Speed Reads

Change of plans

Russian troops are retreating from Kyiv, will head east after 'significant re-equipping,' U.S. and U.K. say

"Ukrainian forces have retaken key terrain in the north of Ukraine, after denying Russia the ability to secure its objectives and forcing Russian forces to retreat from the areas around Chernihiv and north of Kyiv," Britain's Ministry of Defense said early Tuesday. "Low-level fighting is likely to continue in some parts of the newly recaptured regions" until "the remainder of Russian forces withdraw," and those forces "are likely to require significant re-equipping and refurbishment before being available to redeploy for operations in eastern Ukraine."

About two-thirds of the 20 Russian 800-strong fast-response units, known as battalion tactical groups, positioned around Kyiv have already turned back north to Belarus, a senior U.S. defense official concurred Monday, and "we continue to believe" those troops "are going to be refit, resupplied, perhaps maybe even reinforced with additional manpower, and then sent back into Ukraine to continue fighting elsewhere."

"Clearly the maximalist goals originally set out by [Russian President Vladimir] Putin have not been attained," the U.S. defense official added. He "made it very clear he was after regime change in Ukraine, and a key piece of achieving that regime change was taking the capital city. He has failed to do that, and they are now moving away on the ground."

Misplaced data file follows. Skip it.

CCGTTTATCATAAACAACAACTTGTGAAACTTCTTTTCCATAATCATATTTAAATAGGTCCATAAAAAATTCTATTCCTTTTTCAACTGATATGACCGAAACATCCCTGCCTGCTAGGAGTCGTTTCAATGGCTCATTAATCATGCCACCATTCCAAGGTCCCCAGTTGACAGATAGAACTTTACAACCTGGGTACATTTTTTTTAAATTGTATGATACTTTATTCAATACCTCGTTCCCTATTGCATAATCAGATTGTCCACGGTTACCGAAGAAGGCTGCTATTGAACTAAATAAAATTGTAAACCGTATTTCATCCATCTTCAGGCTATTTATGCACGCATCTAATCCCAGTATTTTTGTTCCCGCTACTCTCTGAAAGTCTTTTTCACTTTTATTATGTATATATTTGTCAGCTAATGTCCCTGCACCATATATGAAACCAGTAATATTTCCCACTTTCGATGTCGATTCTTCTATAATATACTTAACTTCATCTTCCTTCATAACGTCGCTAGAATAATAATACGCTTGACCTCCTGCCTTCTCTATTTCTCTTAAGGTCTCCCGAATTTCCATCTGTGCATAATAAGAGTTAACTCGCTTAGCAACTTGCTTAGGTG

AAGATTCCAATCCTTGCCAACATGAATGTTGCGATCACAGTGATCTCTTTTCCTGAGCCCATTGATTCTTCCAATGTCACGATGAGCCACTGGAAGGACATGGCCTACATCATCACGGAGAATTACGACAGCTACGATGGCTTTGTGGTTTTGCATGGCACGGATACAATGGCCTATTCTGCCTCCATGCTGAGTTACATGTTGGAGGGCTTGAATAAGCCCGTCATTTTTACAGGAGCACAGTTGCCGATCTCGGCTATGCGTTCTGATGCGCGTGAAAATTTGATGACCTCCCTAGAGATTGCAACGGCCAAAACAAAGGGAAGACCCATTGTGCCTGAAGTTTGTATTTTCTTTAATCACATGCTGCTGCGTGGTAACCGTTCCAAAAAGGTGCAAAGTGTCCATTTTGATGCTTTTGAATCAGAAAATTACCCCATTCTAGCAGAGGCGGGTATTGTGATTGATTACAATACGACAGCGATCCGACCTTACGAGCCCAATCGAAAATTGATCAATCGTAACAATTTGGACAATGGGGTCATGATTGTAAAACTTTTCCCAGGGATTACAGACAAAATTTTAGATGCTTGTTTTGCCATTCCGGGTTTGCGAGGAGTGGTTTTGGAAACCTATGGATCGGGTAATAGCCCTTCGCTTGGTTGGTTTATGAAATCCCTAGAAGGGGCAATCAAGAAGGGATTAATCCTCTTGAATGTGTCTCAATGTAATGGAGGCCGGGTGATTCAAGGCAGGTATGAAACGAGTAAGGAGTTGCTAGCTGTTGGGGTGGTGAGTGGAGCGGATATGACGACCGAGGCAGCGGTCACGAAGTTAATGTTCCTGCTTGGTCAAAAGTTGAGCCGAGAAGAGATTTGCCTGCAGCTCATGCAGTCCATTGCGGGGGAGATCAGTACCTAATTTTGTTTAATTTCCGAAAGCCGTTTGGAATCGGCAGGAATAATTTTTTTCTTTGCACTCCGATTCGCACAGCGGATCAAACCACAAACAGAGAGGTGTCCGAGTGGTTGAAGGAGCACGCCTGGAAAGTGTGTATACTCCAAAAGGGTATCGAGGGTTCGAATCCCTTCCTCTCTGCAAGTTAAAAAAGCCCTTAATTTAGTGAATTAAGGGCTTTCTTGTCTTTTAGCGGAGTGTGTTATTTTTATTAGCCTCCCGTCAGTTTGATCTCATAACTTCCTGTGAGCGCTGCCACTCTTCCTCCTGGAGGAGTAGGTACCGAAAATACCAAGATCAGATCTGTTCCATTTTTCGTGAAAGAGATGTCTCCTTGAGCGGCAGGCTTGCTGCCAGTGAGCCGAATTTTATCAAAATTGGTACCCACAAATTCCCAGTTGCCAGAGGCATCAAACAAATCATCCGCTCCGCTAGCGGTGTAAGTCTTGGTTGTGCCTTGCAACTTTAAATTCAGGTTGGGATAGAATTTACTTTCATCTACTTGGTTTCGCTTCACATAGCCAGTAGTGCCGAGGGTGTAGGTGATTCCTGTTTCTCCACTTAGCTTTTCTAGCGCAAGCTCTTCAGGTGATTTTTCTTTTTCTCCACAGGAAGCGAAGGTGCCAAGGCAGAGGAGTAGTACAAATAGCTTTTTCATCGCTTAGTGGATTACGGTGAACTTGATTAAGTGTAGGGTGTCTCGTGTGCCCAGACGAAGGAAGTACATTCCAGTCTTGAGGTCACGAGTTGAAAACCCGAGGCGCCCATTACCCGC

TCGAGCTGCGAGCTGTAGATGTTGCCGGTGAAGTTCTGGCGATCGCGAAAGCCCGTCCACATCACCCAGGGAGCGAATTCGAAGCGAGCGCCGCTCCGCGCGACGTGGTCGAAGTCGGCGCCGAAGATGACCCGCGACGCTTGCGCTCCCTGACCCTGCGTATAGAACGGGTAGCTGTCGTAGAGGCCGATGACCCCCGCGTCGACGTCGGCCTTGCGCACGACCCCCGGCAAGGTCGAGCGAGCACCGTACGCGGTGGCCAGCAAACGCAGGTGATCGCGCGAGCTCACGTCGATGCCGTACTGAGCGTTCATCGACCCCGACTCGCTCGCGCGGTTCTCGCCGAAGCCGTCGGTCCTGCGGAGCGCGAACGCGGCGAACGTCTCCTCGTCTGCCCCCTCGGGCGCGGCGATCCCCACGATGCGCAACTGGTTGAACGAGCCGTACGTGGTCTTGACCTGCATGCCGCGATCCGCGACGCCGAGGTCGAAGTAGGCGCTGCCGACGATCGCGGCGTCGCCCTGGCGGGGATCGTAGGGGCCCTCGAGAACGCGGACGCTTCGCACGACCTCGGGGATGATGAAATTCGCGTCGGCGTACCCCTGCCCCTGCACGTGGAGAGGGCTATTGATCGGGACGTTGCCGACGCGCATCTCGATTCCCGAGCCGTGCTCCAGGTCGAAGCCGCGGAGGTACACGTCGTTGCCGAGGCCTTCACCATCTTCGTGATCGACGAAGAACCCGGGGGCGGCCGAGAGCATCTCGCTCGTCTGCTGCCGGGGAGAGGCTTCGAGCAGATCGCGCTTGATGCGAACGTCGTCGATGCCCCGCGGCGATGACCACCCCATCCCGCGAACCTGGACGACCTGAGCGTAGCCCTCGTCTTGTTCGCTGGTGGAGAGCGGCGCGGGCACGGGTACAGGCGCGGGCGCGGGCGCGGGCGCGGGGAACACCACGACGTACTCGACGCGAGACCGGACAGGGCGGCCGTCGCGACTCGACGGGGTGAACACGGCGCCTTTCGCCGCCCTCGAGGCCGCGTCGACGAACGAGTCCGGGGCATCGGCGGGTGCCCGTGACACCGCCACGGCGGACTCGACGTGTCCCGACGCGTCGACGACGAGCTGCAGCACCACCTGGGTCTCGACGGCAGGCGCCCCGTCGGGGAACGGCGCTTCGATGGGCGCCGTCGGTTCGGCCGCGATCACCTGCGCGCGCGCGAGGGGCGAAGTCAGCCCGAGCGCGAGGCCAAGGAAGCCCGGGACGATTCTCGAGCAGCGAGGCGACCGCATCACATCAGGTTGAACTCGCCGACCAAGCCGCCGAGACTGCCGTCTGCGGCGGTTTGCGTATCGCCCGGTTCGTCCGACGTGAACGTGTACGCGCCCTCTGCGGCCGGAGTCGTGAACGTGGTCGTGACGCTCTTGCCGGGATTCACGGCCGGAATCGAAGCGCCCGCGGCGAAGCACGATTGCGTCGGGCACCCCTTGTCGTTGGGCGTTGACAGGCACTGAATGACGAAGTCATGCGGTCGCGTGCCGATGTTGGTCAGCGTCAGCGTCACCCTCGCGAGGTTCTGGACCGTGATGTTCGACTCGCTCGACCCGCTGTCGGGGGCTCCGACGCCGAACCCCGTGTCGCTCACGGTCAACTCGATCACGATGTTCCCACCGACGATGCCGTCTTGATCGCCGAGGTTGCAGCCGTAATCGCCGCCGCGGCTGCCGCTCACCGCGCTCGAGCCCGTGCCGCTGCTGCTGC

Ukraine appears to have forced Russia to retreat from Kyiv, but "the next stage of this conflict may very well be protracted" and even uglier, U.S. National Security Adviser Jake Sullivan said Monday. "We should be under no illusions that Russia will adjust its tactics, which have included and will likely continue to include wanton and brazen attacks on civilian targets" as well as missile strikes across Ukraine intended "to cause military and economic damage and, frankly, to cause terror."

"At this stage, the Russian force is tapped out," and "without national mobilization, there are very hard limits on what is available in terms of fighting power," Michael Kofman, a Russian military expert with the CNA think tank, tells The Washington Post. "Russian political leadership will have a very significant choice to make," he added. "They cannot sustain a war with Ukraine as a 'special operation," and trying "to prosecute a long war" with these "large objectives" is "just not sustainable," Kofman said. "They'll run out of troops."